Aid Worker Held by Islamic State Is Dead, White House SaysAngela Greiling Keane and Mike Dorning
Kayla Jean Mueller, the U.S. aid worker from Arizona who was held hostage by Islamic State extremists, is dead, the White House confirmed after her family received a message from the terrorist group.
The message was received over the weekend by the family and authenticated by U.S. intelligence. Mueller, 26, had been held by Islamic State since August 2013 and was the last remaining known U.S. hostage held by the group.
“At this time of unimaginable suffering, the country shares in their grief,” President Barack Obama said of Mueller’s family in a statement Tuesday. “Kayla dedicated her life to helping others in need at home and around the world.”
Mueller’s death was confirmed through photographs sent to her family, according to a person familiar with the investigation. The photographs were studied by the Federal Bureau of Investigation, which determined with a high-degree of confidence that they were of Mueller and confirmed her death, said the person, who asked for anonymity because the information hasn’t been made public.
White House press secretary Josh Earnest said the information didn’t provide evidence of when or how Mueller died. Obama spoke twice with Mueller’s family, most recently to express his condolences, he said.
Islamic State claimed on Feb. 6 that Mueller was killed when the building where she was being held in Raqqa, Syria, a weapons storage facility, was bombed by aircraft from Jordan.
Earnest said there was “no evidence of civilians in the target area” at time of the strike. Echoing other officials, he said Islamic State is responsible for Mueller’s death.
Mueller had volunteered at a women’s shelter and a clinic for patients with HIV/AIDS at home in Arizona and worked with humanitarian groups in India, Israel and the Palestinian territories, according to the White House. She was kidnapped while working for a group supporting Syrian refugees in Turkey.
In a letter she wrote in the spring of 2014 that was released by her family, Mueller wrote that she had been treated well and that she didn’t want the negotiations for her release to be her family’s burden, no matter how long it took.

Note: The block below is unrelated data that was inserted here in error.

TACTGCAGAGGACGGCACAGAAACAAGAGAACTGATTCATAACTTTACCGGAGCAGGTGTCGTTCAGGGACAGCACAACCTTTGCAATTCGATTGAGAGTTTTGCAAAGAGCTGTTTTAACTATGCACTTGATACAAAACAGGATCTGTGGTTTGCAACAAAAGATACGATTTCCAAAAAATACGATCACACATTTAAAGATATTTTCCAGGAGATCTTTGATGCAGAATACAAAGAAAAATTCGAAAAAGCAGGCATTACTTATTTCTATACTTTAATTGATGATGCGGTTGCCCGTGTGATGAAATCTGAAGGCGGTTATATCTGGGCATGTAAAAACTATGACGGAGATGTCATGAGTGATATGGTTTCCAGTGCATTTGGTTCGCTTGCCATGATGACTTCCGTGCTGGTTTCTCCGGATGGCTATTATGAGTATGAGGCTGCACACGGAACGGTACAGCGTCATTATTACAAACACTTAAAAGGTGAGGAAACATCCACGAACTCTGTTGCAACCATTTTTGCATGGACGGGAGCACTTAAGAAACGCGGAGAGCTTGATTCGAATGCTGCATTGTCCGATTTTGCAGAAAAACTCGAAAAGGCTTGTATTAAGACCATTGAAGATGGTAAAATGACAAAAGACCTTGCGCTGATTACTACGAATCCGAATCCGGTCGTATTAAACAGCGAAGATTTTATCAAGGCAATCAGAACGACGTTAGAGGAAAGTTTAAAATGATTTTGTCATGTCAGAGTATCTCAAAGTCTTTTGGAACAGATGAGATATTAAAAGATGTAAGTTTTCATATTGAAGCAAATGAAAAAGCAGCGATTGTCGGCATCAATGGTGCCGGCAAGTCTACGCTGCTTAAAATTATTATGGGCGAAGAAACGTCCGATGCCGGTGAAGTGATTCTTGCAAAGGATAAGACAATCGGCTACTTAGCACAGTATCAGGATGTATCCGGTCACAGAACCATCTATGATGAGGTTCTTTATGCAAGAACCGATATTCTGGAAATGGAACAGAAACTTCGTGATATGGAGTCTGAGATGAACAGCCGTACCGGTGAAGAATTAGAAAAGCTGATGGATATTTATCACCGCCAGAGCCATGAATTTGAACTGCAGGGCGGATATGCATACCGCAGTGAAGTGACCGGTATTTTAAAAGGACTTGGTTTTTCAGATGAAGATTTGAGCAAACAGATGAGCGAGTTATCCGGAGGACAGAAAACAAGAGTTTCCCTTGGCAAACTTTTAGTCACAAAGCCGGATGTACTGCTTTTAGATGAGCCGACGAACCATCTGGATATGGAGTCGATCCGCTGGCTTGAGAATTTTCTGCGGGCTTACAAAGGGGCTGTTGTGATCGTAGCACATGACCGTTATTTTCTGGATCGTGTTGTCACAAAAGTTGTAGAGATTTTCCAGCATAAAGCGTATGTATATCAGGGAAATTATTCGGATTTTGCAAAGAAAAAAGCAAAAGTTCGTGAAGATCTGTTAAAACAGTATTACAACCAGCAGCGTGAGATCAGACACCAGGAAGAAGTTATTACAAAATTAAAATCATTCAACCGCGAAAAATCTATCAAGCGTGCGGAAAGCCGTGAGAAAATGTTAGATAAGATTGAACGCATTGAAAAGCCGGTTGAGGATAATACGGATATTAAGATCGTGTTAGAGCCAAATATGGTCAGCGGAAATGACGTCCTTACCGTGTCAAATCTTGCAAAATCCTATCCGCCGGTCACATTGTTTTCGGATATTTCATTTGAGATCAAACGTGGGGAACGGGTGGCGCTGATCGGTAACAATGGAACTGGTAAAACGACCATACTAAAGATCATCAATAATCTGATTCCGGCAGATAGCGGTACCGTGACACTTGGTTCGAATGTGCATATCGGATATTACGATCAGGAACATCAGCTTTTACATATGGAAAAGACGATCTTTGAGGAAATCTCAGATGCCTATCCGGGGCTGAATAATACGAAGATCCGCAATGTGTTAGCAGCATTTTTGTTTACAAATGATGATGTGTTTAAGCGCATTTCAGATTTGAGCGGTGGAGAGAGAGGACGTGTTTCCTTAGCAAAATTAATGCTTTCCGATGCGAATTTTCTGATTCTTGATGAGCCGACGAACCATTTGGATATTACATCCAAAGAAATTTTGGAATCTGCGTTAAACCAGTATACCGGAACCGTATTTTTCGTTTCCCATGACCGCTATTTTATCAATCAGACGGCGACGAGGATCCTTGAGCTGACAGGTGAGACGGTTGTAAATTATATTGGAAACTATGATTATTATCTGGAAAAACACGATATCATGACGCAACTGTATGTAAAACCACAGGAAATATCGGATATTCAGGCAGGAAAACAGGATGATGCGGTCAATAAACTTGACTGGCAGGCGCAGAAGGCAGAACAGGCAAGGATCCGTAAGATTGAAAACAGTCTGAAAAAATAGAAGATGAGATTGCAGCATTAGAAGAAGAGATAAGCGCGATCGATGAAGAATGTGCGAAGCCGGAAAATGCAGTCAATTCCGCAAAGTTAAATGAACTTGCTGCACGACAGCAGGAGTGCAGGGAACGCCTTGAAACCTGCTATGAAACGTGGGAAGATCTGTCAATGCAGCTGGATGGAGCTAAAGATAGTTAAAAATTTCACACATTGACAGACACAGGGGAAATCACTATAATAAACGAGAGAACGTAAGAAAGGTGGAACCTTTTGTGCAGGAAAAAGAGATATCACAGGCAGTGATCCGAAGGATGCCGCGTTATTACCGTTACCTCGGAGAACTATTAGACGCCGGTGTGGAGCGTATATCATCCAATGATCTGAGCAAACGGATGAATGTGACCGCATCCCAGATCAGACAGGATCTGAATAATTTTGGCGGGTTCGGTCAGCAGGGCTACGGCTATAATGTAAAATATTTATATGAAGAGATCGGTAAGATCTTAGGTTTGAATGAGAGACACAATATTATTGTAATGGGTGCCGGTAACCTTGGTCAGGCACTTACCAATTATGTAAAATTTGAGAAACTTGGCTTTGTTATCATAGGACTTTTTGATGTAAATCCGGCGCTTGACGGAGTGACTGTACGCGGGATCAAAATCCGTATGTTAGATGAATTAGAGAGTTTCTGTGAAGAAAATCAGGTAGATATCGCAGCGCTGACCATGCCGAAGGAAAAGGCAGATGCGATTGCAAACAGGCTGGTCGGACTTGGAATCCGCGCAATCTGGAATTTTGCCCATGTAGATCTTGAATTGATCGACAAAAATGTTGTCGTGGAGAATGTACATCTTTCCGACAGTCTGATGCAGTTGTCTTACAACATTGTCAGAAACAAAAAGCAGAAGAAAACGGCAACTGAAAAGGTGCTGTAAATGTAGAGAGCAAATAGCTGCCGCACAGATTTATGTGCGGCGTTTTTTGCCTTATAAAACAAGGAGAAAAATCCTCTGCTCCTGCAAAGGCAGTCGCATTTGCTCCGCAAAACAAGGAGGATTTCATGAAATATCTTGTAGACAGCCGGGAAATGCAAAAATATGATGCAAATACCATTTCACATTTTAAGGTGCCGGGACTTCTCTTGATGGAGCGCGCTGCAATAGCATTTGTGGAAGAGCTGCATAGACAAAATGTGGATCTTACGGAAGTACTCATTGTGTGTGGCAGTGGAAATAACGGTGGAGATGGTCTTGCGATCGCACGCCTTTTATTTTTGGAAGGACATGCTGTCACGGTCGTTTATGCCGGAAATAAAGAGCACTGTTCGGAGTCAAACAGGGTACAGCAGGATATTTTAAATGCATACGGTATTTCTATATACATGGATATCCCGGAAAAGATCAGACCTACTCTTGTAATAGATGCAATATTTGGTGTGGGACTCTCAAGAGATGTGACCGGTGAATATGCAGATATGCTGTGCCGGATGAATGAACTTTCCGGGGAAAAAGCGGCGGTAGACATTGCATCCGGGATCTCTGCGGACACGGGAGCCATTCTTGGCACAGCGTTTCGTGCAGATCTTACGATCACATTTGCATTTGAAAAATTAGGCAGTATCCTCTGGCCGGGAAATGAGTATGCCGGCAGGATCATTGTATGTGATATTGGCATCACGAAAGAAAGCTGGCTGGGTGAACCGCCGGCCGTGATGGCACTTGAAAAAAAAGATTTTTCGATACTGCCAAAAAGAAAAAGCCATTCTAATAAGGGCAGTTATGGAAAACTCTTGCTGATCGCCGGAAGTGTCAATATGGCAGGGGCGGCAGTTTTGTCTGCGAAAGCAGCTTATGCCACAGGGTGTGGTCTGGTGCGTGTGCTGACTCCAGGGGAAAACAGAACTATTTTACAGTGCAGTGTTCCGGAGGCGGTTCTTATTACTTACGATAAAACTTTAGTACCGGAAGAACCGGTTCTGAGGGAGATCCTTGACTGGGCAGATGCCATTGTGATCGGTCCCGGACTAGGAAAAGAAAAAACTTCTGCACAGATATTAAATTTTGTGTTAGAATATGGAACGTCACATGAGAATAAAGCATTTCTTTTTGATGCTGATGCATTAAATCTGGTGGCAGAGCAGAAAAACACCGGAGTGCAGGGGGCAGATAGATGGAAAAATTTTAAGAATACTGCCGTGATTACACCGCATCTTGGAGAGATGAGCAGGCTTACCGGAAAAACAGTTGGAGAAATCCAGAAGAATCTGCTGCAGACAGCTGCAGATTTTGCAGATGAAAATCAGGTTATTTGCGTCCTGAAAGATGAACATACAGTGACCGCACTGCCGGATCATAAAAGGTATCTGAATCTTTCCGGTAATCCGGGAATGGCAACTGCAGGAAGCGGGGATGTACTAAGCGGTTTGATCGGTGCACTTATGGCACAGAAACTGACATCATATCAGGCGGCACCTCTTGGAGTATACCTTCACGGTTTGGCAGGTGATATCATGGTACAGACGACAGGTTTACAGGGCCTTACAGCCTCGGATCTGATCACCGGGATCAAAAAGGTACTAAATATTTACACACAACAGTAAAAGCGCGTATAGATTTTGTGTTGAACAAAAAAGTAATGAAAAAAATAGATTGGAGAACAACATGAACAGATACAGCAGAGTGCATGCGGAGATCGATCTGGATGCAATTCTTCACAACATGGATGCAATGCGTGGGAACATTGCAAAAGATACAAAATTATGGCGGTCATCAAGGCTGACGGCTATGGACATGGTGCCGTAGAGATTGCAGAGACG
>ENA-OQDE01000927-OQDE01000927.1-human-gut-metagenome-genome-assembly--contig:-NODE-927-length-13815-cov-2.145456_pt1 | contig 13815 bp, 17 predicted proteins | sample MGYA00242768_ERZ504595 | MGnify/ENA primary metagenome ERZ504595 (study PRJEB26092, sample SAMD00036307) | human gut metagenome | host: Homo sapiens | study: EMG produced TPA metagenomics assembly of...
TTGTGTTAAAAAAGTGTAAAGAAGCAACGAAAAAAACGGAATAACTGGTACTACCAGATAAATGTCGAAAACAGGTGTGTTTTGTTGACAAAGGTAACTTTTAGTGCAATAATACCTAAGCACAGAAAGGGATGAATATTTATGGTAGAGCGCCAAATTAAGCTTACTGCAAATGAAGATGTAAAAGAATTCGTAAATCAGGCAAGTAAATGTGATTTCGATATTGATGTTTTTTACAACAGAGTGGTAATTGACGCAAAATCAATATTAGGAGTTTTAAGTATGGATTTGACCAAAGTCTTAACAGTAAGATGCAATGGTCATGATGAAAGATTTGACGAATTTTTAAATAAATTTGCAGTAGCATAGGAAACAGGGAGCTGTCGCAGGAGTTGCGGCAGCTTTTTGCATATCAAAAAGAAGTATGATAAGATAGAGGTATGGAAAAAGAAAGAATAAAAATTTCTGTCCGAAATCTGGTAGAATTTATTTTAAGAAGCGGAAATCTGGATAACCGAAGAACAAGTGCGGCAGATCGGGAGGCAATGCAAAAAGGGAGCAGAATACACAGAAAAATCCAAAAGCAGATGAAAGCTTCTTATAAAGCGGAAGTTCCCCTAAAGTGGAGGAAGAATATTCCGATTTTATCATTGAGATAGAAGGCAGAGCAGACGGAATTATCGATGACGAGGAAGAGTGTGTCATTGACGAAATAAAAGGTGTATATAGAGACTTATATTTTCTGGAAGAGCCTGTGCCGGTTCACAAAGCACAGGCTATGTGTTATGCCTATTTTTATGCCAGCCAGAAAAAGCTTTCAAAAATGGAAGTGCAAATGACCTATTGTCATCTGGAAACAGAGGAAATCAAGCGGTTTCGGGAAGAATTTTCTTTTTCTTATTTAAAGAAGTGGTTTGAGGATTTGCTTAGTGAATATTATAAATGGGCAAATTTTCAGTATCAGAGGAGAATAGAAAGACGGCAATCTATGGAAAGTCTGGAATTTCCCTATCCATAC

“None of us could have known it would be this long but know I am also fighting from my side in the ways I am able + I have a lot of fight left inside of me. I am not breaking down + I will not give in no matter how long it takes,” she wrote.
At least one more U.S. hostage still is being held in the region, Earnest said. While he declined to identify the hostage, the family of freelance journalist Austin Tice has said he’s being held in Syria, though not by Islamic State.
Tice’s parents have pushed for more family involvement in hostage recovery and for families to have a say in the review Obama ordered of U.S. hostage policy. That review will be finished “later this spring,” Earnest said.
Islamic State, which has amassed territory it controls in Iraq and Syria, previously beheaded U.S., British and Japanese journalists and burned a Jordanian military pilot alive in a cage. Jordan, part of a U.S.-led coalition battling Islamic State, stepped up its bombing of the group’s bases in retaliation for the brutal killing of its pilot.
The U.S. began a bombing campaign against Islamic State on Aug. 8. The U.S. and other members of the coalition have conducted 1,298 air strikes in Iraq and another 1,055 in Syria through Monday at an average cost of $8.4 million a day, according to Commander Bill Urban, the budget spokesman for the Pentagon.
Obama’s advisers are negotiating with lawmakers on the terms of legislation formally authorizing the use of military force against Islamic State. Obama relied on the 2002 Iraq war authorization to begin the bombing campaign. The White House is proposing a new authorization for three years that is narrowly focused on the fight against Islamic State.
The House Foreign Affairs Committee plans a hearing on how the Obama administration is responding to Islamic State on Thursday.